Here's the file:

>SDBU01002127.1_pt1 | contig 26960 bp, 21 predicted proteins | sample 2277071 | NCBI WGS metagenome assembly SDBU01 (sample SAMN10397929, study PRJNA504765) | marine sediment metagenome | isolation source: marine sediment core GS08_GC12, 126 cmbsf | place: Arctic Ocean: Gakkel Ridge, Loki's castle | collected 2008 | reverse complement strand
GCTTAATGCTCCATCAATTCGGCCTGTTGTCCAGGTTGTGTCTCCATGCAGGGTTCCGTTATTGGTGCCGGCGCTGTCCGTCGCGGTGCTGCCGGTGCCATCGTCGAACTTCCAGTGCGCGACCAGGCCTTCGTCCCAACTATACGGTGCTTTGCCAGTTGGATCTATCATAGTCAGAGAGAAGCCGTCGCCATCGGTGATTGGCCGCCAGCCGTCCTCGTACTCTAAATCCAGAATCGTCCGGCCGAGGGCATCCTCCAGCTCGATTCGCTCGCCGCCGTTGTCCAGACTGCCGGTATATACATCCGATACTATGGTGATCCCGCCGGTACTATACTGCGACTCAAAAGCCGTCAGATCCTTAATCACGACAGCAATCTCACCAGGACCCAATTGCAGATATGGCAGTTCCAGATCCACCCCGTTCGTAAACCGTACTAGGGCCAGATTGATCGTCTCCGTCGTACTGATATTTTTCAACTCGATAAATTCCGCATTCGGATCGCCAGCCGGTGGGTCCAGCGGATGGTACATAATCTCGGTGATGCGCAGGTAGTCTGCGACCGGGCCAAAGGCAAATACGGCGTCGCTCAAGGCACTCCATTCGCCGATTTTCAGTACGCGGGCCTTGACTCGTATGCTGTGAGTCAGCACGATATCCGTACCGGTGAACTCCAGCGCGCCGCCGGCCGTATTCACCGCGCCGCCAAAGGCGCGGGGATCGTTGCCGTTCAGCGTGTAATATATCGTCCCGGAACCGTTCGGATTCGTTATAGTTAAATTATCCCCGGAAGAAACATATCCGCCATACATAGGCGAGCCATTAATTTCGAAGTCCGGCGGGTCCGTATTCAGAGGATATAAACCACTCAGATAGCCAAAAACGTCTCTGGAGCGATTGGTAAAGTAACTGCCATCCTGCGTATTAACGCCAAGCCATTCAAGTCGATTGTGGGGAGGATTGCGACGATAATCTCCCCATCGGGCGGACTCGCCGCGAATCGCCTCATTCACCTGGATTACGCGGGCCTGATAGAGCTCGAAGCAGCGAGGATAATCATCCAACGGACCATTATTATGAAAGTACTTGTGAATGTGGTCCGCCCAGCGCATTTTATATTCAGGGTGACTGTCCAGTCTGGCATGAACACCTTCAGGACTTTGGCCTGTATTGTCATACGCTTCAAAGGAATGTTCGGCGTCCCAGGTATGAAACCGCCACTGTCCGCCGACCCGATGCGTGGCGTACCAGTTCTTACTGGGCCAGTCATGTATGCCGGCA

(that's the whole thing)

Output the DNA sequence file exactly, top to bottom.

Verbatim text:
>SDBU01002127.1_pt1 | contig 26960 bp, 21 predicted proteins | sample 2277071 | NCBI WGS metagenome assembly SDBU01 (sample SAMN10397929, study PRJNA504765) | marine sediment metagenome | isolation source: marine sediment core GS08_GC12, 126 cmbsf | place: Arctic Ocean: Gakkel Ridge, Loki's castle | collected 2008 | reverse complement strand
GCTTAATGCTCCATCAATTCGGCCTGTTGTCCAGGTTGTGTCTCCATGCAGGGTTCCGTTATTGGTGCCGGCGCTGTCCGTCGCGGTGCTGCCGGTGCCATCGTCGAACTTCCAGTGCGCGACCAGGCCTTCGTCCCAACTATACGGTGCTTTGCCAGTTGGATCTATCATAGTCAGAGAGAAGCCGTCGCCATCGGTGATTGGCCGCCAGCCGTCCTCGTACTCTAAATCCAGAATCGTCCGGCCGAGGGCATCCTCCAGCTCGATTCGCTCGCCGCCGTTGTCCAGACTGCCGGTATATACATCCGATACTATGGTGATCCCGCCGGTACTATACTGCGACTCAAAAGCCGTCAGATCCTTAATCACGACAGCAATCTCACCAGGACCCAATTGCAGATATGGCAGTTCCAGATCCACCCCGTTCGTAAACCGTACTAGGGCCAGATTGATCGTCTCCGTCGTACTGATATTTTTCAACTCGATAAATTCCGCATTCGGATCGCCAGCCGGTGGGTCCAGCGGATGGTACATAATCTCGGTGATGCGCAGGTAGTCTGCGACCGGGCCAAAGGCAAATACGGCGTCGCTCAAGGCACTCCATTCGCCGATTTTCAGTACGCGGGCCTTGACTCGTATGCTGTGAGTCAGCACGATATCCGTACCGGTGAACTCCAGCGCGCCGCCGGCCGTATTCACCGCGCCGCCAAAGGCGCGGGGATCGTTGCCGTTCAGCGTGTAATATATCGTCCCGGAACCGTTCGGATTCGTTATAGTTAAATTATCCCCGGAAGAAACATATCCGCCATACATAGGCGAGCCATTAATTTCGAAGTCCGGCGGGTCCGTATTCAGAGGATATAAACCACTCAGATAGCCAAAAACGTCTCTGGAGCGATTGGTAAAGTAACTGCCATCCTGCGTATTAACGCCAAGCCATTCAAGTCGATTGTGGGGAGGATTGCGACGATAATCTCCCCATCGGGCGGACTCGCCGCGAATCGCCTCATTCACCTGGATTACGCGGGCCTGATAGAGCTCGAAGCAGCGAGGATAATCATCCAACGGACCATTATTATGAAAGTACTTGTGAATGTGGTCCGCCCAGCGCATTTTATATTCAGGGTGACTGTCCAGTCTGGCATGAACACCTTCAGGACTTTGGCCTGTATTGTCATACGCTTCAAAGGAATGTTCGGCGTCCCAGGTATGAAACCGCCACTGTCCGCCGACCCGATGCGTGGCGTACCAGTTCTTACTGGGCCAGTCATGTATGCCGGCA